ENST00000501122.2 is a 22.74-kb intergenic lncRNA transcript, known as NEAT1. This lncRNA is retained in the nucleus where it forms the core structural component of the paraspeckle suborganelles. Zhang et al.  found NEAT1 expression was abnormally increased in SLE patients and predominantly expressed in human monocytes. There was also a positive correlation between NEAT1 and clinical disease activity in SLE patients. Furthermore, silencing NEAT1 significantly reduced the expression of a group of chemokines and cytokines, including IL-6, CXCL10, etc., which were induced by LPS continuously and in late stages . NEAT1 is also critical for the expression of IL-8 . In our study, we found NEAT1 expression was increased in moDCs from SLE patients. Therefore, NEAT1 was upregulated in both moDCs and their parent monocytes in SLE. We have also previously found IL-6 expression was increased in moDCs of SLE patients . Future studies should focus on whether the increased NEAT1 expression in moDCs impact the cells to produce increased cytokines and chemokines in SLE patients.
Widespread change in lncRNAs might regulate the gene expression and production of inflammatory mediators in moDCs. Lnc-DC knockdown impacted the antigen uptake function of moDCs, impaired allogenic CD4+ T-cell proliferation, and reduced the strength of cytokine release . A previous study demonstrated that lincRNA-Cox2, a critical inflammation mediator, was induced in bone marrow-derived DCs after stimulation with LPS . A further study revealed that lincRNA-Cox2 mediated both the activation and repression of distinct classes of immune genes, including Irf7, CCL5, and IL-6, etc. . Moreover, lncRNAs, such as THRIL, PACER, and lincRNA-EPS, can also regulate the inducible expression of cytokines following immune activation . In the current study, we found that the predicted target genes of differentially expressed lncRNAs in moDCs included cytokines and chemokines, especially IL-6, CXCL10, IL-10, CXCL2, etc. We also observed that the differentially expressed mRNAs in moDCs of SLE patients were enriched in the process of cell migration and chemokine activity and in the pathways of cytokine-cytokine receptor interaction. This is similar to our previous observation that moDCs in SLE manifested proinflammatory functions such as producing elevated levels of IL-6, CCL2, and CCL5, with the attraction of more CD4+ T cells compared with moDCs of healthy controls . In addition, the majority of patients with SLE display an increased expression of type I interferon (IFN)-regulated genes, also known as an IFN signature . We found that some target genes of the differentially expressed lncRNAs in moDCs are connected to the type I IFN system, such as IRF5 and TREX1. IRF5, the target gene of lncRNA NR_034053.2, is associated with increased serum IFN activity in SLE patients . The target gene of lncRNA n339353 is TREX1, and loss-of-function mutations in this leads to accumulation of intracellular DNA that triggers type I IFN production . The expression level of both lncRNA NR_034053.2 and lncRNA n339353 is elevated in moDCs of SLE patients, which might suggest a regulatory role of moDCs in producing type I IFN in SLE. Since cytokine production is one of the major functions of DCs with great biological importance, more studies are needed to focus on the crosstalk between cytokines and lncRNAs in DCs; the functions of these differentially expressed lncRNAs require further study.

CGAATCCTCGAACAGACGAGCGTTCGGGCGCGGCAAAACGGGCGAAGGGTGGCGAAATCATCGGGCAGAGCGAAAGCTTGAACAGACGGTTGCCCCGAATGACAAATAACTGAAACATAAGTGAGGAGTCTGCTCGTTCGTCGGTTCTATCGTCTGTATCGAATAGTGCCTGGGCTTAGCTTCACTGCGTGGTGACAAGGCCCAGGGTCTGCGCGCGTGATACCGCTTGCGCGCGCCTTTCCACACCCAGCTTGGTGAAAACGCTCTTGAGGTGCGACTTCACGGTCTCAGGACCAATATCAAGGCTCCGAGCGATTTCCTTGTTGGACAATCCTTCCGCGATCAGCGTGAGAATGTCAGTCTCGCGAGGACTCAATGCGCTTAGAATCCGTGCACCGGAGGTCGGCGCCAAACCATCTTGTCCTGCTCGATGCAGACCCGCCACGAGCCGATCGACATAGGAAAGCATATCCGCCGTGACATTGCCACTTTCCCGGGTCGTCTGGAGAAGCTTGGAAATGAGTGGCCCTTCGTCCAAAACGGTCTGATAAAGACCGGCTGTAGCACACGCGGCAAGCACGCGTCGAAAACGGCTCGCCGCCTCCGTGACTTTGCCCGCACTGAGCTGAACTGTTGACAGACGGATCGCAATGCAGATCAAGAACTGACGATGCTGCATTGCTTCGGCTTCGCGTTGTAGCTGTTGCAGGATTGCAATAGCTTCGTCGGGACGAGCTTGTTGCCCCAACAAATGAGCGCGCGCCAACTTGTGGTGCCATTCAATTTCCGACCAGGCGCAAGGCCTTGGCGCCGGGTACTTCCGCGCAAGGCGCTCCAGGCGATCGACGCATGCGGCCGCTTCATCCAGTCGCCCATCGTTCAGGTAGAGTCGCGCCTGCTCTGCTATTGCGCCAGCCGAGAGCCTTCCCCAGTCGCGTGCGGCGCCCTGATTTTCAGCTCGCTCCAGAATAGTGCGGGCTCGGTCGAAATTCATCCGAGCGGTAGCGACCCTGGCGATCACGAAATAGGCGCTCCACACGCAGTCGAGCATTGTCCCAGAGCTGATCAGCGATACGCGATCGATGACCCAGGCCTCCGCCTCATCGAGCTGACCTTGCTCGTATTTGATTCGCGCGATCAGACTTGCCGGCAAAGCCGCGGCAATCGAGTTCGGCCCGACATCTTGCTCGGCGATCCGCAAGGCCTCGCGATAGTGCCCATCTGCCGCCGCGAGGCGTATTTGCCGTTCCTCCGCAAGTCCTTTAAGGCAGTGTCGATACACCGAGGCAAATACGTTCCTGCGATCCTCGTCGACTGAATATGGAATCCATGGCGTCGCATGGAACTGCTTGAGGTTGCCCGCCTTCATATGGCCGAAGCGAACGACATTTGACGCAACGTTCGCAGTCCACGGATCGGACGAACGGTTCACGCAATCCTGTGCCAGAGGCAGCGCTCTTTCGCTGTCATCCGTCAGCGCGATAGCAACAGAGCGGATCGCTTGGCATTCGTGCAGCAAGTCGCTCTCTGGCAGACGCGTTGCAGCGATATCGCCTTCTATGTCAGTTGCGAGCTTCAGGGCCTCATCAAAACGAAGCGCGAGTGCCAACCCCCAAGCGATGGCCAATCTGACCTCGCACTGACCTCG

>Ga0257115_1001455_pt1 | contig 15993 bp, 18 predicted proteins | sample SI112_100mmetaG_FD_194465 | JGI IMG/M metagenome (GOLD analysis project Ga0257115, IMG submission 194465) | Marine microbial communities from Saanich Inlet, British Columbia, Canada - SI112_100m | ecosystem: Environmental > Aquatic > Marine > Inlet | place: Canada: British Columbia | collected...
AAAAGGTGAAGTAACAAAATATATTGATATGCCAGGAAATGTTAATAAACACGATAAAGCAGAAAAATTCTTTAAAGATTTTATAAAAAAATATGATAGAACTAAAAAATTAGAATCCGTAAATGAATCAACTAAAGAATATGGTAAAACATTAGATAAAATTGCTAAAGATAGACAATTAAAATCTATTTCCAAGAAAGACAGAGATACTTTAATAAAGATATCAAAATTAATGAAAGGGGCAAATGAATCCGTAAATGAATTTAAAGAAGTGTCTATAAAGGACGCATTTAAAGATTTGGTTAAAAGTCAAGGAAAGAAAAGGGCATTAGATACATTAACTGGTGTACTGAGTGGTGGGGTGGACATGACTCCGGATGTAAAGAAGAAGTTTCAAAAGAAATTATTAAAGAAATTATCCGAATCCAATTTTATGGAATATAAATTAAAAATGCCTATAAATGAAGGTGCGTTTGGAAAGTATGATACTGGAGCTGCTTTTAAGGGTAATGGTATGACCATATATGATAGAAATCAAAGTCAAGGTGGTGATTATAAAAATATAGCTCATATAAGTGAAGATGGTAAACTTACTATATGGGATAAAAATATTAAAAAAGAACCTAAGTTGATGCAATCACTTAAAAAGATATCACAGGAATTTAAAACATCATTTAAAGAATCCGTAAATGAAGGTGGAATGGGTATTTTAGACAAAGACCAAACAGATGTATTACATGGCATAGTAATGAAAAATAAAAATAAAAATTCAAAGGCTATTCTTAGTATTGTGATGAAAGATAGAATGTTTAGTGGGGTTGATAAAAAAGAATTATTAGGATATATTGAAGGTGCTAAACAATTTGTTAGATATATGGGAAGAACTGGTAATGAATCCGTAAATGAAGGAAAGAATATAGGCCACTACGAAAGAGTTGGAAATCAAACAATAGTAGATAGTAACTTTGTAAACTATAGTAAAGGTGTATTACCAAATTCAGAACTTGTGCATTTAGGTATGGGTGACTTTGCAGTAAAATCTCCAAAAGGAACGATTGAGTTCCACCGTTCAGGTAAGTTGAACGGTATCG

The limitation of our study is that we have not examined lncRNA profiles in circulating myeloid DCs (mDC) and plasmacytoid DCs (pDC) in SLE patients, which is more meaningful in the clinic. However, since the population of mDC and pDC is very small in the peripheral blood, it is difficult to obtain enough cells for study. We therefore utilized the well-accepted model of human DC differentiation from peripheral blood monocytes under inflammatory conditions , and we have successfully identified those cells as DCs according to their morphology, phenotype, and function. The potential disadvantage of using moDCs is that it is an artificial system and could be affected by external environments. However, moDCs in our study were differentiated under the same conditions. As a result, the discrepancy between the SLE group and the healthy control group might be due to the intrinsic factors. Another major limitation is that all SLE patients and healthy controls in our study are Chinese females, and so there is gender bias in our findings. Our results may not reflect to male patients and patients of other ethnic backgrounds. Since DCs are the master regulators for initiation, amplification, and perpetuation of SLE , targeting DCs may be of benefit for treatment in the future.